The Queensland Ambulance Service (QAS) provides out-of-hospital medical services to approximately 900,000 patients annually, and as the publicly funded provider of prehospital emergency care is called to respond to persons incarcerated within correctional facilities. The primary complaint of patients attended by QAS in this setting are minor orthopaedic injuries to the upper arm and hand. In current practice, paramedics provide short-lasting analgesia and temporary limb splinting or bleeding control, before conveying the patient to an emergency department for further management. Transport of patients from correctional facilities to public hospitals is complex, presenting potential risks to staff and the public, and is time consuming and resource intensive. As these injuries are predominately uncomplicated fractures or simple lacerations, it has been postulated these patients may be more appropriately managed by enhancing the care that can be provided onsite by the QAS, with the patient subsequently managed through an outpatient clinic and thereby avoiding an unnecessary presentation to hospital. This project proposes developing a new collaborative treatment pathway involving the QAS, QLD Health and QCS for patients with minor orthopaedic injury. The aim is to reduce unnecessary, time and resource intensive transports to hospital emergency departments for this cohort of patients. Grant funding is sought to undertake an evaluation of this initiative. This model of care provision, if proven effective, could potentially be considered for implementation in other correctional facilities or austere healthcare settings where primary health care resources are stretched, and consequently additional demands are placed on emergency care settings.READ MORE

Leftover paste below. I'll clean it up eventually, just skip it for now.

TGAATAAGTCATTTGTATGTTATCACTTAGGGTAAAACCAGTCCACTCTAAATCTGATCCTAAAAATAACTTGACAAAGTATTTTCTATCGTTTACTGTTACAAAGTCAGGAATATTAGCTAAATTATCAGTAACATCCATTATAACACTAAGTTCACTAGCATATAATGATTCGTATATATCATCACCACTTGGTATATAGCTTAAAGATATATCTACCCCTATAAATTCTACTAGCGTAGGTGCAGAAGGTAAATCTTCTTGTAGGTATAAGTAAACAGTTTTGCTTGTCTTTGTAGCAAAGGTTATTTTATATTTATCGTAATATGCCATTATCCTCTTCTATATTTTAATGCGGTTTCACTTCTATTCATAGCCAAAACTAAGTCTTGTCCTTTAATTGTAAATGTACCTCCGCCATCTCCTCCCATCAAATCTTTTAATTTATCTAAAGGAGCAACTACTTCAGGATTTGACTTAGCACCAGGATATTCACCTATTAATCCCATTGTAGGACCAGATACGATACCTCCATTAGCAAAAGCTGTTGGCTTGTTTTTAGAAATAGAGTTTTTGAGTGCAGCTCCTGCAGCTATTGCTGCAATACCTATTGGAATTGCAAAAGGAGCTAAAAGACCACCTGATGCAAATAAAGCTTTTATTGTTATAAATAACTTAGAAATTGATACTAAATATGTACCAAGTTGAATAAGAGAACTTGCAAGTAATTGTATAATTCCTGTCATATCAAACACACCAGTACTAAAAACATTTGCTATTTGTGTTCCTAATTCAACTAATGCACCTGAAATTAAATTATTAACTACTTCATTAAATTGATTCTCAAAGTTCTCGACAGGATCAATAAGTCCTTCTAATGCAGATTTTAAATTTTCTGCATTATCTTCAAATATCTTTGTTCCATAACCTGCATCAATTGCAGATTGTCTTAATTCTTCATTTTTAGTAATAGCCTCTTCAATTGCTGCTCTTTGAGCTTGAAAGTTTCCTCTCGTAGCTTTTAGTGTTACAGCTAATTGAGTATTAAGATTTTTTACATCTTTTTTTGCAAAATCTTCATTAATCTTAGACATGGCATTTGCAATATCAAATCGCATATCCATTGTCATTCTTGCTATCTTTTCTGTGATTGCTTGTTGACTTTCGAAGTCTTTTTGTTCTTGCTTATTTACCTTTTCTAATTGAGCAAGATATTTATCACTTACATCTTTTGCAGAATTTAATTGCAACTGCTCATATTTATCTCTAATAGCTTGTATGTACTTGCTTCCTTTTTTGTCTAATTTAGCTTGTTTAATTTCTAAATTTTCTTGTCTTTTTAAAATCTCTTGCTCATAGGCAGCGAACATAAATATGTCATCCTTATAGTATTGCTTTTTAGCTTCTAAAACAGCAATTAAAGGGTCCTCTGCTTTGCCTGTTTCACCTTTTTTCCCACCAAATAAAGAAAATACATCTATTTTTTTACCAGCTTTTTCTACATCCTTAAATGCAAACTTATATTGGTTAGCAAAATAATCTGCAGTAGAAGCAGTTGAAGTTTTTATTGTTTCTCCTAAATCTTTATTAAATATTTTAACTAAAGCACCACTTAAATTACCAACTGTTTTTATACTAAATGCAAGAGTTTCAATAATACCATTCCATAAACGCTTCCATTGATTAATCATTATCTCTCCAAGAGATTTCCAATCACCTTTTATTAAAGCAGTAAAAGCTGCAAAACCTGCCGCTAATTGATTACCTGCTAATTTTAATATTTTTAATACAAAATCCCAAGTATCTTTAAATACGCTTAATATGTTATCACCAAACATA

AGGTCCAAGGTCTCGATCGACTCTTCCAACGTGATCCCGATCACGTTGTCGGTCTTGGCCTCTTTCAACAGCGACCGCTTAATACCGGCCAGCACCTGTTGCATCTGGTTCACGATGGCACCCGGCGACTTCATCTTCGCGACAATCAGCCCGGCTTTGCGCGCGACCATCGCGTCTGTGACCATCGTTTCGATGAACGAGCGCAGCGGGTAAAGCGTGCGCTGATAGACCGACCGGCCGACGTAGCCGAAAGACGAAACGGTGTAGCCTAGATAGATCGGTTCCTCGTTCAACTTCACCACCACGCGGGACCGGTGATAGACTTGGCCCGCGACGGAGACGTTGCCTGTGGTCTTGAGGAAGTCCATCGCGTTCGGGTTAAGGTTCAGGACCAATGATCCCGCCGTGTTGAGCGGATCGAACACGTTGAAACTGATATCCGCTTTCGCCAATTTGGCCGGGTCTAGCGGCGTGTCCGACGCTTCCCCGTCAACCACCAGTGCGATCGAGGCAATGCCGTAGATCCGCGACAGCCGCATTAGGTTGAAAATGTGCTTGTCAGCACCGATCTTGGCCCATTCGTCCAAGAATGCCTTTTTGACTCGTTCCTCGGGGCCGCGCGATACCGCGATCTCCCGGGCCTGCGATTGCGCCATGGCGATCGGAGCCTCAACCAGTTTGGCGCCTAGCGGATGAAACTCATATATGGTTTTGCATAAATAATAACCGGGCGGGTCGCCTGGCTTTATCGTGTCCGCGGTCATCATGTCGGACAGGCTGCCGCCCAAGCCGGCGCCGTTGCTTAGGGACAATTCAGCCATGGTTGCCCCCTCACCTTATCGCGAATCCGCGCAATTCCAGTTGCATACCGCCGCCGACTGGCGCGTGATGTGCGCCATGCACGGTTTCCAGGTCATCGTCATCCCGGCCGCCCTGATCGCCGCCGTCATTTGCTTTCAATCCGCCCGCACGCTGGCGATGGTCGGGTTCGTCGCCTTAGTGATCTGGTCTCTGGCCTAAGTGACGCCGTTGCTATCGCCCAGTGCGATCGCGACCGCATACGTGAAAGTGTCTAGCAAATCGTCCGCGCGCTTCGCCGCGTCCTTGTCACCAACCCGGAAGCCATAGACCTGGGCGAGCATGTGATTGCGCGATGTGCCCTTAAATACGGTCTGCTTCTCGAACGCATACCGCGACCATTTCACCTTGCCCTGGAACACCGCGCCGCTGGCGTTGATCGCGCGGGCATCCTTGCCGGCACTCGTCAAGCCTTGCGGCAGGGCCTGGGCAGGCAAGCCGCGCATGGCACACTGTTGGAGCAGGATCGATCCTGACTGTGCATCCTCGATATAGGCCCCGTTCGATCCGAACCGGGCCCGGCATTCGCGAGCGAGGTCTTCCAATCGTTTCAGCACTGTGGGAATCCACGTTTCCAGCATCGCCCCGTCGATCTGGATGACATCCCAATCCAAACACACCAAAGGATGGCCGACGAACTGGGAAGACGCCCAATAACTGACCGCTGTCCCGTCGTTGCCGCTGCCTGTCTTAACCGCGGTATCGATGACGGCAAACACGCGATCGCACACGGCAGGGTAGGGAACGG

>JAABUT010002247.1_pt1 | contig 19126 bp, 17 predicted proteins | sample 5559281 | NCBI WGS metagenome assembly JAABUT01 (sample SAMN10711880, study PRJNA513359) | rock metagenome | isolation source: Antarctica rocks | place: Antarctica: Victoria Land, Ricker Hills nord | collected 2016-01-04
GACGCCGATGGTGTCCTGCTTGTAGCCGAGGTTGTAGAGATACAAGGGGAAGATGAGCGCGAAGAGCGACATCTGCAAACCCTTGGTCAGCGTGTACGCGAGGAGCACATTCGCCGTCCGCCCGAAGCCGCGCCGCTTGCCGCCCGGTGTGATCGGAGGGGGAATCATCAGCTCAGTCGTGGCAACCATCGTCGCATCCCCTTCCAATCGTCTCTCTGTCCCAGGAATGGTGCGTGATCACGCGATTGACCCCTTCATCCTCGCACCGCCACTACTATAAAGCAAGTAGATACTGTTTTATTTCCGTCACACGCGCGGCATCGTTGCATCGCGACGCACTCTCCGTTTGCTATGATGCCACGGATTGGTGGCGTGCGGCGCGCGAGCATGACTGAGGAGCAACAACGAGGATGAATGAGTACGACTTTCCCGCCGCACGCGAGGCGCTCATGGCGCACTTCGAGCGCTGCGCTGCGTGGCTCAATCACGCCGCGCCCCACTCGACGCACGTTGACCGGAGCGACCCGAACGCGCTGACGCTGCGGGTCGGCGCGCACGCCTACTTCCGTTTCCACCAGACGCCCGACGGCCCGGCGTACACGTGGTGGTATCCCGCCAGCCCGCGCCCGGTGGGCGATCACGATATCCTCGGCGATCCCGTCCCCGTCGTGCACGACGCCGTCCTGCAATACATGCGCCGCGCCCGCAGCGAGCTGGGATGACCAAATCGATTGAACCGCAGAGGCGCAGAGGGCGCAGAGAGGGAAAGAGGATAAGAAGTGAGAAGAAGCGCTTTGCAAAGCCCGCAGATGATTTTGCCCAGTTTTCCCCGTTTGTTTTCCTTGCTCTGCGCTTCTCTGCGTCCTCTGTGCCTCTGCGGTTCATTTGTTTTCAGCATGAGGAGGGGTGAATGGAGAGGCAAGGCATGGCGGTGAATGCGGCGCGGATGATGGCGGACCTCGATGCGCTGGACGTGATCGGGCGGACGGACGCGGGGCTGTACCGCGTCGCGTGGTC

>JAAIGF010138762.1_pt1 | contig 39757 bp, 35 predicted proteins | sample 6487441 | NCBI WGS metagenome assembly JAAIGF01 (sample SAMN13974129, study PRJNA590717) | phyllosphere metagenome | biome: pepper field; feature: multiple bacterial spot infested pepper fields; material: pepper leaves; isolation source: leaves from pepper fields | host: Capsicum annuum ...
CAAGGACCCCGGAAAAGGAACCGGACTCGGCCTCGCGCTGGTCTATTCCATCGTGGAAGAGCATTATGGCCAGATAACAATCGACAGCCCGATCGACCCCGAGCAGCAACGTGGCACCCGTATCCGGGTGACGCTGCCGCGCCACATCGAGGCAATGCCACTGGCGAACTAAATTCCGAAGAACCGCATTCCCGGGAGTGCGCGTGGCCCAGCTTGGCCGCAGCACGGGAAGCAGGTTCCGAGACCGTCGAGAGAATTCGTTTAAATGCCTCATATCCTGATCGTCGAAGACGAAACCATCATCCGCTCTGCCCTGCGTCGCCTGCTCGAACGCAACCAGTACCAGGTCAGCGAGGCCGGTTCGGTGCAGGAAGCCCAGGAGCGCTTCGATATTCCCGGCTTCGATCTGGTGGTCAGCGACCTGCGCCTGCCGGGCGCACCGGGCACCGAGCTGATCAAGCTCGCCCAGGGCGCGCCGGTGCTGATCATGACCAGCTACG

There have been significant increases in system pressure for unscheduled public healthcare in Australia. Likewise, ambulance services have seen an unprecedented increase in demand for services along with a change in ambulance utilization. These pressures affect all aspects of patient flow, from triple zero call through to hospital admission and discharge. Improvements in the integration of prehospital services into the healthcare system can reduce time delays at their interface. Triage and clinical deterioration tools guide clinicians' decisions when directing patients to clinical streams within the emergency department whilst balancing patient safety. Paramedics are highly trained clinicians, that are well placed to assess and determine a patient’s clinical priority and potential for deterioration. If paramedics can demonstrate their application of validated triage and clinical deterioration tools to efficiently and safely direct patients to the most appropriate facility and/or clinical stream within a facility, then there would be potential time savings across the system. Furthermore, this would provide a validated tool to identify patients that are safe to be referred to the virtual emergency department. This study proposes to assess paramedics' ability to apply triage and clinical deterioration tools to identify the clinical stream either within an emergency department or via the virtual emergency department. If successful, this process could improve patient safety while reducing delays at the ambulance and emergency department interface.READ MORE
Queensland Ambulance Service (QAS) Critical Care Paramedics are authorised to perform reduction of displaced fractures and dislocations in the presence of neurovascular compromise. This is frequently facilitated by procedural sedation with ketamine. Performance of this procedure in the prehospital setting is not well reported in the medical literature
Using the QAS database of electronic Ambulance Report Forms we will identify all cases where fracture or dislocation reduction was performed and report on the efficacy of this procedure using resolution of neurovascular compromise as the primary endpoint. We will use the requirement for further sedation and reduction in the emergency department as a secondary measure of the success of the procedure. The incidence of adverse events related to the sedation or to the procedure will also be reported.READ MORE